Senators added their voice to the debate over whether the initiative was public or private, questioning why it appeared that the membership comprised only four members all businessmen yet in a advertisement aired on TV stations and also replayed in the chamber, the membership referred to the residents of Murang’a County.
“How much shares does the Governor have?” asked Senator Sang’.
The County Assembly disclosed that the cooperative society was limited to a few businessmen and the promoters of the company, prompting the chair to question why public money was being spent in a private institution.
“There was a challenge with the structure and this is admitted but that has now been resolved,” said Mbugua.
Senator Catherine Mukiite raised further queries over why the County Government did not feature in the membership and whether it was set to receive any dividends since it had put in Sh23 million.
West Pokot Senator John Lonyangapuo noted that although the project was noble idea, it was unjustified that Sh23 million would be taken out of the public coffers and invested in a private institution.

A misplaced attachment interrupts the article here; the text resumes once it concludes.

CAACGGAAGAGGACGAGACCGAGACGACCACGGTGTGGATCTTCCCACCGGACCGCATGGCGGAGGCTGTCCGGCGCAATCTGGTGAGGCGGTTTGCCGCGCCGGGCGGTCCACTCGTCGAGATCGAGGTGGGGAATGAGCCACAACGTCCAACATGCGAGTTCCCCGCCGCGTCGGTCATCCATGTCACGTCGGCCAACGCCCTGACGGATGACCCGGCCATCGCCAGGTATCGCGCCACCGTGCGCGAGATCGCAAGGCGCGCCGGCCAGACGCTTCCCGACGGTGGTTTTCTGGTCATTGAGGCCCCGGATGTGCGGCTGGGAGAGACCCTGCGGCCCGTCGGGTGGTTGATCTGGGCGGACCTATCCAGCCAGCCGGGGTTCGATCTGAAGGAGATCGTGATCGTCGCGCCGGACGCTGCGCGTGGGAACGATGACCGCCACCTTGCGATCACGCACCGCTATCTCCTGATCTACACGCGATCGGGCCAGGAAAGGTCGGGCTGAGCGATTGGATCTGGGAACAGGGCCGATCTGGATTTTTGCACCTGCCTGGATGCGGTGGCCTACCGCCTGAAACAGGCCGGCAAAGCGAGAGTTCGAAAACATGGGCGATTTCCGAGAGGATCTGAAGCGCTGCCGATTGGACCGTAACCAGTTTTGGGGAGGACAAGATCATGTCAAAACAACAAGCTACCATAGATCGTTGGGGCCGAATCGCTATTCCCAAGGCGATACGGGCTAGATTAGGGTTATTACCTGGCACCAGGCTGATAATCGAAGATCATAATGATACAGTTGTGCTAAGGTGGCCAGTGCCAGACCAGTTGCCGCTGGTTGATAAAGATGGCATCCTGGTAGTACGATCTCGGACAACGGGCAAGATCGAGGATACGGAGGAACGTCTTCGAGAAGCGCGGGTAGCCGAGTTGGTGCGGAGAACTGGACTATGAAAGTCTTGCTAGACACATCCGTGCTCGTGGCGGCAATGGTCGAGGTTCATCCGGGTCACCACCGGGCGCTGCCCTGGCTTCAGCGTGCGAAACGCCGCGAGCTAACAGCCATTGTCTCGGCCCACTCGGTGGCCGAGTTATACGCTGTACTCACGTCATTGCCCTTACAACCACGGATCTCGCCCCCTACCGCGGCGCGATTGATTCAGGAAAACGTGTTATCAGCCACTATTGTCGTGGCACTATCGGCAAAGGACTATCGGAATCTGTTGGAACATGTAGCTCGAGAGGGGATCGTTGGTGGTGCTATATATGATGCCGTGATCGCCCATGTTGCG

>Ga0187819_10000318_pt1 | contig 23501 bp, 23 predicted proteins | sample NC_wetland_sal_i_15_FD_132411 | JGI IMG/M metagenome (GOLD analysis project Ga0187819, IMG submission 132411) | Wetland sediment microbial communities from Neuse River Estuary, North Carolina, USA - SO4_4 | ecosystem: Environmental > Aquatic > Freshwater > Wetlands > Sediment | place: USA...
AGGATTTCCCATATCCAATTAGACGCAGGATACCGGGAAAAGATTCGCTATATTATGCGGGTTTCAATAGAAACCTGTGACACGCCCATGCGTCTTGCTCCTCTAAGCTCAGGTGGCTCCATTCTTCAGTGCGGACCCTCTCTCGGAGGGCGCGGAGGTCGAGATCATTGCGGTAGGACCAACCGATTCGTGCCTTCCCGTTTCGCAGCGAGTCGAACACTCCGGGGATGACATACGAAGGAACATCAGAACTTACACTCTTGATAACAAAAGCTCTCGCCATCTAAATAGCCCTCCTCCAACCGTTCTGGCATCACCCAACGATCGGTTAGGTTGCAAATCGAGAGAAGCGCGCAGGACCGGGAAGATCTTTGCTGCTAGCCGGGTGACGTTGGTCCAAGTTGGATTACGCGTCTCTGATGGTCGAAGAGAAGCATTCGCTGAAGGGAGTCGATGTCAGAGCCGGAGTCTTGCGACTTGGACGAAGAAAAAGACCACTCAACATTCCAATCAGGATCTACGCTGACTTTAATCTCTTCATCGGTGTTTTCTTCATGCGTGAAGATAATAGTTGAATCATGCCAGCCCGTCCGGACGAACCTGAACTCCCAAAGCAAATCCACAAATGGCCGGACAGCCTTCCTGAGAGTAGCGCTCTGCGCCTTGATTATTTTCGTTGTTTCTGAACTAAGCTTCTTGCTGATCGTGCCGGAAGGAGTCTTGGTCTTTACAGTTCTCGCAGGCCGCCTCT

“You should have looked for how money will be sought legally… this is a serious audit query,” stated Lonyangapuo.
“There is no doubt that this initiative is not a product of the county government,” retorted Fatuma Dullo.
Iria was also hard-pressed to explain why Sh31 million was spent on paving roads, pathways and dormitory walkways of the Kahuhia Girls High school despite it not being included in the budget.
Governor Iria defended himself stating that the monies were drawn from the infrastructure vote adding that, “no money was lost.”
The special committee is expected to present its report to the Senate Friday where the fate of Iria will be determined.
Other witnesses who appeared were James Benson Gakoni and Joseph Kimani Gitau.
“There is no doubt that the Governor is accountable for county resources and if he misuses them, then he can be impeached and punished but in this case, the threshold for impeachment has not been met,” said Mbugua.